The mystique of OLQ was more than a convention, it was an obsession; perhaps because you could fail to display OLQ without realising it and the fear of being returned to the lower deck was very real. Hence OLQ loomed larger in the minds of the cadets than the ignominy of failing the academic or professional parts of the course. One Divisional Officer was never seen without his notebook to which he referred constantly. Rumour had it that each time your name was written in the book, your chances of obtaining a commission diminished. In the final passing-out examination, marks were allotted to ‘Former Service’ but this was merely a euphemism for OLQ. If all this seems like a storm in a teacup, it is worth recording that amongst the official Admiralty papers held at the Public Record Office at Kew, there is an admission that a candidate might pass all his tests with flying colours and still be failed for lack of OLQ.

To some of the direct entry officers in the early days, OLQ had never been heard of but then it was not applicable to them because since early childhood such qualities had been drummed into them. One Lieutenant-Commander RNVR remembered as a small boy being drilled by his father never to cry if he hurt himself because if he did, it showed he was a coward and ‘if you’re a coward you’ll end up being shot by your own men’. Later on he was constantly reminded to look after the comforts of his men before considering his own needs.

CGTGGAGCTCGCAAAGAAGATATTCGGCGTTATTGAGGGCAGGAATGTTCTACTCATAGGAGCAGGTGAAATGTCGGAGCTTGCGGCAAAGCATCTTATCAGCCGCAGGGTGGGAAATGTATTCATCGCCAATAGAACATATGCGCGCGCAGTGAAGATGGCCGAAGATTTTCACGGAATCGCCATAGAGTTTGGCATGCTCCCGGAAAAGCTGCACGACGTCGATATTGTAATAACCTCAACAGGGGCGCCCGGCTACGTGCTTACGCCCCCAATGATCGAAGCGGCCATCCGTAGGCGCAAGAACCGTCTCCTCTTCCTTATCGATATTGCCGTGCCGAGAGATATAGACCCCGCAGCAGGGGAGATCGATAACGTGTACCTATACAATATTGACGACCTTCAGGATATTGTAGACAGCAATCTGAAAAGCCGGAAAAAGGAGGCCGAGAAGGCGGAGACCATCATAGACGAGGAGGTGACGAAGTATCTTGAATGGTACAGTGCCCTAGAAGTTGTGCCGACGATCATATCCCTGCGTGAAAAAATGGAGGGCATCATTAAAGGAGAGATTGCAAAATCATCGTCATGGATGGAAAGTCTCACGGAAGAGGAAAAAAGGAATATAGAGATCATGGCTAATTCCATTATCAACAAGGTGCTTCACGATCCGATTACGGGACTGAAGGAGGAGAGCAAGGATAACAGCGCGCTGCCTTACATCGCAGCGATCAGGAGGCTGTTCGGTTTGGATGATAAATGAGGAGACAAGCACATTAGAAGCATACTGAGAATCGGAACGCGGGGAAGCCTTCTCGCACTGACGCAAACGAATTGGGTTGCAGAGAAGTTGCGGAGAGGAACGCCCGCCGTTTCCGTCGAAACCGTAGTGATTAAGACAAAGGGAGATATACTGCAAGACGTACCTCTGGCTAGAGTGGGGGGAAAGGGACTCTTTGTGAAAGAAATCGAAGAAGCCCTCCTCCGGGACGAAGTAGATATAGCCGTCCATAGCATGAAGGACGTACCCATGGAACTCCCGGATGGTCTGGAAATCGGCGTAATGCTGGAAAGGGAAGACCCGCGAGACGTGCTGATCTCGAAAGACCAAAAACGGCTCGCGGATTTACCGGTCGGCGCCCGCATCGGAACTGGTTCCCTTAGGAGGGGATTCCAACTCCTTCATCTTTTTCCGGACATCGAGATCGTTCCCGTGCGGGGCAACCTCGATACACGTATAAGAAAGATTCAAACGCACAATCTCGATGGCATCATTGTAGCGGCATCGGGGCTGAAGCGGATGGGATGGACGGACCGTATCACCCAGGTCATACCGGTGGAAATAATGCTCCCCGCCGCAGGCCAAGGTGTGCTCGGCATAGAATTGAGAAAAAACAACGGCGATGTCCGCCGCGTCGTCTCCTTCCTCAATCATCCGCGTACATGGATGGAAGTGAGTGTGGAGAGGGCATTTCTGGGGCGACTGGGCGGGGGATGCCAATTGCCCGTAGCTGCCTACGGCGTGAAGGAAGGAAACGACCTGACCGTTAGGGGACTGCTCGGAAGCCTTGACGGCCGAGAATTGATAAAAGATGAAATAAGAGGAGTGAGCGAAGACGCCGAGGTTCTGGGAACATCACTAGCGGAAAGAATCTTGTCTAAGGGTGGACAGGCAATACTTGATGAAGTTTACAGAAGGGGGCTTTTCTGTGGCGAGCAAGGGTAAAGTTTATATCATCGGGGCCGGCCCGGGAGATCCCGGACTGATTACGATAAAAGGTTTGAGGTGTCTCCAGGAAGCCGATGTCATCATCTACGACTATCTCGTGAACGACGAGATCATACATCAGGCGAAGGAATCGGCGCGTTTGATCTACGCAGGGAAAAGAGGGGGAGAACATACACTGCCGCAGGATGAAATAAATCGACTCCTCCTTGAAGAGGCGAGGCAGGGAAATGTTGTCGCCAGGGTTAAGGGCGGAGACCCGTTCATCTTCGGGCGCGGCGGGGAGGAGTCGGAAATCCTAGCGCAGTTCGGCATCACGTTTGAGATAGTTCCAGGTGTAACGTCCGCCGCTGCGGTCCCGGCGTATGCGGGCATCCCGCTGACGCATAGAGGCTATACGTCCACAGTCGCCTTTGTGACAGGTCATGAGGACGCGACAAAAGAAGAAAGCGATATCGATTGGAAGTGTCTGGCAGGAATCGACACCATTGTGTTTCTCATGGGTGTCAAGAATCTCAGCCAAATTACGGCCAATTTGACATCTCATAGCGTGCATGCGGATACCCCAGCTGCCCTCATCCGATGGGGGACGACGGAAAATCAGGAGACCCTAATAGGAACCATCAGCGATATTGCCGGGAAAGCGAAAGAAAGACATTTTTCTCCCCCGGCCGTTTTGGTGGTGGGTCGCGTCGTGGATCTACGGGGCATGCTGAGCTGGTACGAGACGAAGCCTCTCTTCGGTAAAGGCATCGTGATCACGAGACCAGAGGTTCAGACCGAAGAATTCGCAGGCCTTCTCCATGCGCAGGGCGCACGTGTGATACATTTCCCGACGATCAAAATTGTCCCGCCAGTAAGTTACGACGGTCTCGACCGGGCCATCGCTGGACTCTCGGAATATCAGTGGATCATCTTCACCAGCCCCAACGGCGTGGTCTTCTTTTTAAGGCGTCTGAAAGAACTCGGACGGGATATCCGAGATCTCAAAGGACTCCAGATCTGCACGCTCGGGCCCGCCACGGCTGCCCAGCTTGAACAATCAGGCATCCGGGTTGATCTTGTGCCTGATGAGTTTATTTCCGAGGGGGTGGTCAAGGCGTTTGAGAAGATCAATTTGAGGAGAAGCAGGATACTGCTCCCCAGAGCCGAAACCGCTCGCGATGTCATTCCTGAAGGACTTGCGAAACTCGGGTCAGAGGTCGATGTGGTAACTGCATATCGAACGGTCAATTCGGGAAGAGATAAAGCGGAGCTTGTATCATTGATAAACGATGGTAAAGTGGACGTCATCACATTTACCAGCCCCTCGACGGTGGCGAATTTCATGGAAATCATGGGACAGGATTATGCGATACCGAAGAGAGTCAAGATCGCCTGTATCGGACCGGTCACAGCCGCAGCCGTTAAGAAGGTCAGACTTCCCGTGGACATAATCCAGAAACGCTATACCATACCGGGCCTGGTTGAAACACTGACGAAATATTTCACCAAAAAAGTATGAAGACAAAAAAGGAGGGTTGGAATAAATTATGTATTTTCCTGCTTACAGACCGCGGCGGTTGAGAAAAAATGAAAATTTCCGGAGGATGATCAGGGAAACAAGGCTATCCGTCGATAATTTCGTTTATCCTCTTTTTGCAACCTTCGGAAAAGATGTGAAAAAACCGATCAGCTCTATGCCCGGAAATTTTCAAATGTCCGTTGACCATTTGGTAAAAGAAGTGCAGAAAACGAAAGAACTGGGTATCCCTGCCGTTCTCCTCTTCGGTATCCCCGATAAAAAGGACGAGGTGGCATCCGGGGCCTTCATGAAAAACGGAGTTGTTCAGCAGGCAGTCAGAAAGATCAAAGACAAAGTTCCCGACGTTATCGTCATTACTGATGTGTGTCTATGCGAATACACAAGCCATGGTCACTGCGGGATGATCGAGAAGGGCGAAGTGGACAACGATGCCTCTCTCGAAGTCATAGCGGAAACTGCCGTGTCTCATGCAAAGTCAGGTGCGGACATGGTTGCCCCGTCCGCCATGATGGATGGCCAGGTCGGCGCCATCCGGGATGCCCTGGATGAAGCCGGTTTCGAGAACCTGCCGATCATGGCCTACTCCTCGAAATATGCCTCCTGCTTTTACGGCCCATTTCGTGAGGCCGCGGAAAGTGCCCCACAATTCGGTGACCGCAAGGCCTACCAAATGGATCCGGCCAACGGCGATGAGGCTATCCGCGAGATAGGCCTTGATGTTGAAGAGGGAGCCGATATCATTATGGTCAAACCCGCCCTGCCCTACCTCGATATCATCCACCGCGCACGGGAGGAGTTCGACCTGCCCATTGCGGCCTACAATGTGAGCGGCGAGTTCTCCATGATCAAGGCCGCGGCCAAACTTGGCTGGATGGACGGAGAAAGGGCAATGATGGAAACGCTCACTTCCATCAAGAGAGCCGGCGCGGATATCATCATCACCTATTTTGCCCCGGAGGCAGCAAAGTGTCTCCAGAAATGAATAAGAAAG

However, to men straight from the lower deck, becoming an officer was fraught with pitfalls. The trouble was that nobody was quite sure about the definition of OLQ. There were lurid stories that holding your knife and fork incorrectly was a major sin. Another yarn going the rounds and believed implicitly was that lighting your cigarette from another cadet’s stub-end displayed a lack of OLQ. Peter Bull enjoyed stealing up behind some of his more nervous fellow ratings and hissing ‘Got a light, chum?’ This produced such a horrified reaction you would have thought he intended to blow up the Admiralty. At length the story came to the ears of the CO who was so incensed by such nonsense that he went round deliberately lighting his cigarette from other officers’ stub-ends.